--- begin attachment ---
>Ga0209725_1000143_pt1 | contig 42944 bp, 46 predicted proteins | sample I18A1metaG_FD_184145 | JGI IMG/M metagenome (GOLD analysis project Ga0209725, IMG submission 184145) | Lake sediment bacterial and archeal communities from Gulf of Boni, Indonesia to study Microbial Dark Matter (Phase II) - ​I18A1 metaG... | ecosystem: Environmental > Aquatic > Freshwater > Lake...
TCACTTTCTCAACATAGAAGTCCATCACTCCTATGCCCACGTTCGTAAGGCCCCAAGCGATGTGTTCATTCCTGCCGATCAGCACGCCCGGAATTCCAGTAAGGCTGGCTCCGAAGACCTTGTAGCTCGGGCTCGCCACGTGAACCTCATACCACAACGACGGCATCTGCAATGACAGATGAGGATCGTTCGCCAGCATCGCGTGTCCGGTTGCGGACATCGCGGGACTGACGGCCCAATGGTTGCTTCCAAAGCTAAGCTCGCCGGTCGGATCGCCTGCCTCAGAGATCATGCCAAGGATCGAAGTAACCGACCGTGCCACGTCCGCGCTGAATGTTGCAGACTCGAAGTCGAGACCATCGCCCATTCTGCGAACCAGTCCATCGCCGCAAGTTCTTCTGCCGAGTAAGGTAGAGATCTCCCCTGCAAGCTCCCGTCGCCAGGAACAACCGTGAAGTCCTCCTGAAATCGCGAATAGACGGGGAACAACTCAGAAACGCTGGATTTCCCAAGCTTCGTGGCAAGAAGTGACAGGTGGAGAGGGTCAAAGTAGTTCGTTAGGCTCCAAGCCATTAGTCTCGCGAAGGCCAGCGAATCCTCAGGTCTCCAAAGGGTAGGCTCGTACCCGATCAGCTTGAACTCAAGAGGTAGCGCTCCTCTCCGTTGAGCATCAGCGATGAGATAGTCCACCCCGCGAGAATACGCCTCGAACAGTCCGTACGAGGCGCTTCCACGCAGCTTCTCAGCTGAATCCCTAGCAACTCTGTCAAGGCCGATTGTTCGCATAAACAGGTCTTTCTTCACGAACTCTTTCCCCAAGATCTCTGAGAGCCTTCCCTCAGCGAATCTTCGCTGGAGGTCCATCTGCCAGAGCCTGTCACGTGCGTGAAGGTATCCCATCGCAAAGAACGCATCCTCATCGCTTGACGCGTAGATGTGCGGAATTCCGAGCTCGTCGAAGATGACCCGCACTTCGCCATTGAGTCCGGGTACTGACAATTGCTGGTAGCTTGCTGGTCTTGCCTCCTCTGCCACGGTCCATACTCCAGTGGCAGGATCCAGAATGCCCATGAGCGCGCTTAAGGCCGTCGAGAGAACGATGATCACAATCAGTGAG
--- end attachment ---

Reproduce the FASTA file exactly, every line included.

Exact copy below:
>Ga0209725_1000143_pt1 | contig 42944 bp, 46 predicted proteins | sample I18A1metaG_FD_184145 | JGI IMG/M metagenome (GOLD analysis project Ga0209725, IMG submission 184145) | Lake sediment bacterial and archeal communities from Gulf of Boni, Indonesia to study Microbial Dark Matter (Phase II) - ​I18A1 metaG... | ecosystem: Environmental > Aquatic > Freshwater > Lake...
TCACTTTCTCAACATAGAAGTCCATCACTCCTATGCCCACGTTCGTAAGGCCCCAAGCGATGTGTTCATTCCTGCCGATCAGCACGCCCGGAATTCCAGTAAGGCTGGCTCCGAAGACCTTGTAGCTCGGGCTCGCCACGTGAACCTCATACCACAACGACGGCATCTGCAATGACAGATGAGGATCGTTCGCCAGCATCGCGTGTCCGGTTGCGGACATCGCGGGACTGACGGCCCAATGGTTGCTTCCAAAGCTAAGCTCGCCGGTCGGATCGCCTGCCTCAGAGATCATGCCAAGGATCGAAGTAACCGACCGTGCCACGTCCGCGCTGAATGTTGCAGACTCGAAGTCGAGACCATCGCCCATTCTGCGAACCAGTCCATCGCCGCAAGTTCTTCTGCCGAGTAAGGTAGAGATCTCCCCTGCAAGCTCCCGTCGCCAGGAACAACCGTGAAGTCCTCCTGAAATCGCGAATAGACGGGGAACAACTCAGAAACGCTGGATTTCCCAAGCTTCGTGGCAAGAAGTGACAGGTGGAGAGGGTCAAAGTAGTTCGTTAGGCTCCAAGCCATTAGTCTCGCGAAGGCCAGCGAATCCTCAGGTCTCCAAAGGGTAGGCTCGTACCCGATCAGCTTGAACTCAAGAGGTAGCGCTCCTCTCCGTTGAGCATCAGCGATGAGATAGTCCACCCCGCGAGAATACGCCTCGAACAGTCCGTACGAGGCGCTTCCACGCAGCTTCTCAGCTGAATCCCTAGCAACTCTGTCAAGGCCGATTGTTCGCATAAACAGGTCTTTCTTCACGAACTCTTTCCCCAAGATCTCTGAGAGCCTTCCCTCAGCGAATCTTCGCTGGAGGTCCATCTGCCAGAGCCTGTCACGTGCGTGAAGGTATCCCATCGCAAAGAACGCATCCTCATCGCTTGACGCGTAGATGTGCGGAATTCCGAGCTCGTCGAAGATGACCCGCACTTCGCCATTGAGTCCGGGTACTGACAATTGCTGGTAGCTTGCTGGTCTTGCCTCCTCTGCCACGGTCCATACTCCAGTGGCAGGATCCAGAATGCCCATGAGCGCGCTTAAGGCCGTCGAGAGAACGATGATCACAATCAGTGAG